Understanding how light and shadow falls on different shaped objects is pretty important. It gives us the ability to be able to quickly recognise problems with lighting setups in many different situations with all kinds of subjects. It also helps us to remedy them more quickly. Jay P Morgan’s recently launched new series, Laws of Light shows us these principles in action.
In the first video, Jay showed us the humble sphere. Now, we’re taking a good look at the cube. It seems like a random shape we wouldn’t need to worry about in the real world, but cubes can pop up all over the place. There’s the obvious product box photography, but there are many every day objects that fit into the general form of a cube type shape.
Unless we’re doing product photography, boxes probably aren’t high up on our list of subjects. But, the same principles can apply to buildings, tablets & chairs, or any similarly shaped items. Of course, with buildings, you don’t exactly get much control over the light. You can however, quickly identify if it’s worth taking a shot, or coming back in a couple of hours when the sun’s moved over a bit more.
The subject doesn’t have to be a perfect cube. Jay also demonstrates the principles using a cereal box shaped object. He talks about the exercises he had to do for college, photographing the cereal box lit in every possible different way.
Cube like shapes in daily photographic life really are everywhere. Jay shows a few examples of cubes in the real world. Like the buildings, we may not always get full control over the lighting on the subject. We can, however, wait until the sun or object itself moves to a more flatting angle. Or, add reflectors, flash, or other light sources to help even things out a bit.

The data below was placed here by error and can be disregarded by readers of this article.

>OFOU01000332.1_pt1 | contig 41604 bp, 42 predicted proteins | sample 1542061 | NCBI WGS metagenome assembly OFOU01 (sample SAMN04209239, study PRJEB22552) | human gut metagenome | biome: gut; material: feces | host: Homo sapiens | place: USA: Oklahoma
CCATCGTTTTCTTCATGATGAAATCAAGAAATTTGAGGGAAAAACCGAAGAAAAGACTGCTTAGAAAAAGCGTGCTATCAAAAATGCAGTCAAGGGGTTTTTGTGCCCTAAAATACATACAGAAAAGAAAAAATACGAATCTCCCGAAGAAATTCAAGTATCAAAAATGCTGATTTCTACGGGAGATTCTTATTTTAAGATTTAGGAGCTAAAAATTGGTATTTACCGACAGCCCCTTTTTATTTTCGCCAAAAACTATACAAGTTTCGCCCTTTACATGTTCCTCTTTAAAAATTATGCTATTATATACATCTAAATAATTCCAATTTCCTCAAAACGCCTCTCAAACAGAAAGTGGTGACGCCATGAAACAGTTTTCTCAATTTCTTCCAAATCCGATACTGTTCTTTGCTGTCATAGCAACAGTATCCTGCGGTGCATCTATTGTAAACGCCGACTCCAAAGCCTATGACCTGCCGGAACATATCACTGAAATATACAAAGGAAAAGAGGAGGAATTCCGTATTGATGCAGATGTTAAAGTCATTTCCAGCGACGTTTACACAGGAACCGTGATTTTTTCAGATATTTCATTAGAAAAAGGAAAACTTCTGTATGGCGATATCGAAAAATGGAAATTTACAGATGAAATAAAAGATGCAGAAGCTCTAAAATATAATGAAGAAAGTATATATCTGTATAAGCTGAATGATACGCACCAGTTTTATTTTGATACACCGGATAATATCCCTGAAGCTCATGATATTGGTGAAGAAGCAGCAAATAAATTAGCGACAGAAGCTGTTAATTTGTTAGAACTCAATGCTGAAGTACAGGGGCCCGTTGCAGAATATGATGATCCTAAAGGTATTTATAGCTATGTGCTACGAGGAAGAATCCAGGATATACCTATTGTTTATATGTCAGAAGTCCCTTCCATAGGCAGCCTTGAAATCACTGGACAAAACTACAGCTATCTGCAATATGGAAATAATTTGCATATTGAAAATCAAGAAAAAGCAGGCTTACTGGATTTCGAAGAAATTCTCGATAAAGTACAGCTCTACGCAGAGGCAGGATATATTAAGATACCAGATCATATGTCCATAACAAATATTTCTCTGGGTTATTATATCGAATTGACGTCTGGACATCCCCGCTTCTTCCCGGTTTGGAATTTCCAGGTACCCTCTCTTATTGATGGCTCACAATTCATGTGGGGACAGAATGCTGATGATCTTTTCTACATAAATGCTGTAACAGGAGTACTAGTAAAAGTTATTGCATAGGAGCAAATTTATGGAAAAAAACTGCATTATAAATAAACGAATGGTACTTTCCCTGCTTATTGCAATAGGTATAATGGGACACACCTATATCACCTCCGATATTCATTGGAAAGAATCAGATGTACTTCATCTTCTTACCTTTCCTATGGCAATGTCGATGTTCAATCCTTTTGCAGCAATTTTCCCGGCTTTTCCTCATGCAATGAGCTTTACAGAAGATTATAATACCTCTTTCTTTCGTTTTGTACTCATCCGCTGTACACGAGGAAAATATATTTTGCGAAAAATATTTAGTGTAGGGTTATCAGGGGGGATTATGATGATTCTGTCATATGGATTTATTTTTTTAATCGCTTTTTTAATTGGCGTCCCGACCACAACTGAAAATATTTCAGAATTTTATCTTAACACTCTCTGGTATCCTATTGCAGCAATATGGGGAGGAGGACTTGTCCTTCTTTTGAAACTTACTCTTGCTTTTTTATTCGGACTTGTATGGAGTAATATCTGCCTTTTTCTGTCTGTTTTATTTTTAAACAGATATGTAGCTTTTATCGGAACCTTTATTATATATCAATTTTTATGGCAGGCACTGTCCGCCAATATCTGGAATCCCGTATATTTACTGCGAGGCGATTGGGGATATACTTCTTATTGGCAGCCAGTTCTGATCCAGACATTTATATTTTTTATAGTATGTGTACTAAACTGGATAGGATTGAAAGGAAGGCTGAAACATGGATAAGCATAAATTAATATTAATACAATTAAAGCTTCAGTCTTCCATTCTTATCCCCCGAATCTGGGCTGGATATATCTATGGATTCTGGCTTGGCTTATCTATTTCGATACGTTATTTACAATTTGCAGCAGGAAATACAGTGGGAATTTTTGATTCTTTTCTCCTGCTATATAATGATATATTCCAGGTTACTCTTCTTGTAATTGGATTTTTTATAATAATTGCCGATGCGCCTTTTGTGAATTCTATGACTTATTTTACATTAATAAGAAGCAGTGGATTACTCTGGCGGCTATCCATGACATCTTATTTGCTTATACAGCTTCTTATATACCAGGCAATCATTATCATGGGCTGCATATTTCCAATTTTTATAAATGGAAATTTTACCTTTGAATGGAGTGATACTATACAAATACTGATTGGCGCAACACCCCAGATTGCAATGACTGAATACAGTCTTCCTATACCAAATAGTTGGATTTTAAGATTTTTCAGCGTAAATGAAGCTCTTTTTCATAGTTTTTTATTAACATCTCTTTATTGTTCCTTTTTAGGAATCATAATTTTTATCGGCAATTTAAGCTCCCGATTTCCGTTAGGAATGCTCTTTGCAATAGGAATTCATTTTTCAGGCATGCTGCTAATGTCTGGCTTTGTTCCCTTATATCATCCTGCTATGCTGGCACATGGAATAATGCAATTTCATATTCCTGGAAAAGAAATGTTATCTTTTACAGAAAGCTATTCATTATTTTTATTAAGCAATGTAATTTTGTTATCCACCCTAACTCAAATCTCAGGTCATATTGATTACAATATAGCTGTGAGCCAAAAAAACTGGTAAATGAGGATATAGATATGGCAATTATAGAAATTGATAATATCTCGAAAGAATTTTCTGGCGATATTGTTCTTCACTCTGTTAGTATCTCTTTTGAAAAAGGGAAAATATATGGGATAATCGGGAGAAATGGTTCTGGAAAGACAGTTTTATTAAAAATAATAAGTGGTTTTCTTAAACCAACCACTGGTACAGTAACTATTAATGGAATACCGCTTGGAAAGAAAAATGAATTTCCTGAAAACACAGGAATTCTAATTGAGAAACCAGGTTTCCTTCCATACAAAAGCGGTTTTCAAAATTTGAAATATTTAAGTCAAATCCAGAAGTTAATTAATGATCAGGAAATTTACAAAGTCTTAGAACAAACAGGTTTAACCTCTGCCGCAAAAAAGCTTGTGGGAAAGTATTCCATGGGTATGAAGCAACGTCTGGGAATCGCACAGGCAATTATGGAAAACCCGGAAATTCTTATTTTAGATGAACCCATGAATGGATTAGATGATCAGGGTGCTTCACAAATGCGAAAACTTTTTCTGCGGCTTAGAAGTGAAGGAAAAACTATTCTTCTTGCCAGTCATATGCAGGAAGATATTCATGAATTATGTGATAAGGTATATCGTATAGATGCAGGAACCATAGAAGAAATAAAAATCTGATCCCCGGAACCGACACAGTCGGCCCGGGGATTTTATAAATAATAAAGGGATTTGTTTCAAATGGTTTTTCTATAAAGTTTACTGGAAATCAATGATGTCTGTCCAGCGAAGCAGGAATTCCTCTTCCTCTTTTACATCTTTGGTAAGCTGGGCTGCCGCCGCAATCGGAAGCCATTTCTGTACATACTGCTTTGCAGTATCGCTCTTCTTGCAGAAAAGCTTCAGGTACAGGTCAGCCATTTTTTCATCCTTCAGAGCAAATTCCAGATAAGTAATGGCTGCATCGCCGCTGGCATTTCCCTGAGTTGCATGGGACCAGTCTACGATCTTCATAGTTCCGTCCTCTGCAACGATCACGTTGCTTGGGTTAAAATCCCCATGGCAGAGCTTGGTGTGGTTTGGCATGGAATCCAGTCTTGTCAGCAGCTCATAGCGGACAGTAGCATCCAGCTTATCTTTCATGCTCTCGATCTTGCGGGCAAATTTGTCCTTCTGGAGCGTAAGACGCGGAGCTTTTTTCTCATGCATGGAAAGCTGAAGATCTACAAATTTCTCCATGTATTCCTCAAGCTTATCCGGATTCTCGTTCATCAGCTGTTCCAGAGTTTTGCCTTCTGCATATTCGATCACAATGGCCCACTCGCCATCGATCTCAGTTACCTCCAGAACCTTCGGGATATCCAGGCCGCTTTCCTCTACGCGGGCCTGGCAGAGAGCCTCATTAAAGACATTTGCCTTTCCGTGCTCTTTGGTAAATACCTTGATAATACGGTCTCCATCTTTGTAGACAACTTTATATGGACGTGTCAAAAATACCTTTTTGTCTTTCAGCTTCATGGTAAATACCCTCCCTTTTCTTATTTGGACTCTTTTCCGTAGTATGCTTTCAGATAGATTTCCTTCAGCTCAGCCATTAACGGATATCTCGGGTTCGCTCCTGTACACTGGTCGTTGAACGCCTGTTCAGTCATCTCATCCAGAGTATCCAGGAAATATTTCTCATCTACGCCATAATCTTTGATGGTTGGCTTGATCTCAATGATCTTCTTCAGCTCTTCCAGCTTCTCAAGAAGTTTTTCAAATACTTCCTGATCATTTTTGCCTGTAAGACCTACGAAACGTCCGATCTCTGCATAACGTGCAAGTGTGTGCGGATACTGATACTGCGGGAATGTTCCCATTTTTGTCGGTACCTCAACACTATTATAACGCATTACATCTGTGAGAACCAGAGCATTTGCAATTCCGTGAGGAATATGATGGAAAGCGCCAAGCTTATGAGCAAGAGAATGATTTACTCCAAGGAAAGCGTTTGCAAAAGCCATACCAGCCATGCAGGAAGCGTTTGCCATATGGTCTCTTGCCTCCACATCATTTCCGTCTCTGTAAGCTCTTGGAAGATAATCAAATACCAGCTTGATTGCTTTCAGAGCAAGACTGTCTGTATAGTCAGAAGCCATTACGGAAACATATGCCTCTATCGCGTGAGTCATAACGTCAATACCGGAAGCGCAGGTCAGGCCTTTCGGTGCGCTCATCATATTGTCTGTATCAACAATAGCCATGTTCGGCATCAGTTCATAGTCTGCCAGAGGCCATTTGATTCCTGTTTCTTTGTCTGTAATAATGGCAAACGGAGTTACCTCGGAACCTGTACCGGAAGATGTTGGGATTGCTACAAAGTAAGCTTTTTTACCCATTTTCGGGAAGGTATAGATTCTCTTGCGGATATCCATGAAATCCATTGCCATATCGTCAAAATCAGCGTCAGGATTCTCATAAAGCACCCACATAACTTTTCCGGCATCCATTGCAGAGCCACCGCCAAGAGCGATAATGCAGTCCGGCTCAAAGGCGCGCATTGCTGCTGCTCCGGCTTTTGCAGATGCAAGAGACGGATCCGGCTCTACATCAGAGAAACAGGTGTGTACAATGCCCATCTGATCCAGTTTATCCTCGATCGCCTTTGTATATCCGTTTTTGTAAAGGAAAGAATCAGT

The sphere in the previous video and now the cube highlight the two extremes. Soft gentle curves and hard flat surfaces. The difficulty now is when you’re faced with objects combining both flat surfaces with hard edges, as well as smooth curves. That’s where the cylinder comes in, and that will be the subject for Jay’s third video.
Lighting cubes, spheres, and other primitives might seem like boring technical exercises with no real purpose. But the purpose is to educate yourself and gain experience. To take things a step further and see where you can push such a relatively limited subject. This is why so many people do these boring technical exercises. To test theories and improve technique and ability.
What are some of your favourite exercises to keep lighting principles fresh in your mind? What do you do to keep practising your lighting when not shooting your preferred subjects? Do you even bother with technical exercises? Will you start now? Let us know, and tell us your thoughts in the comments.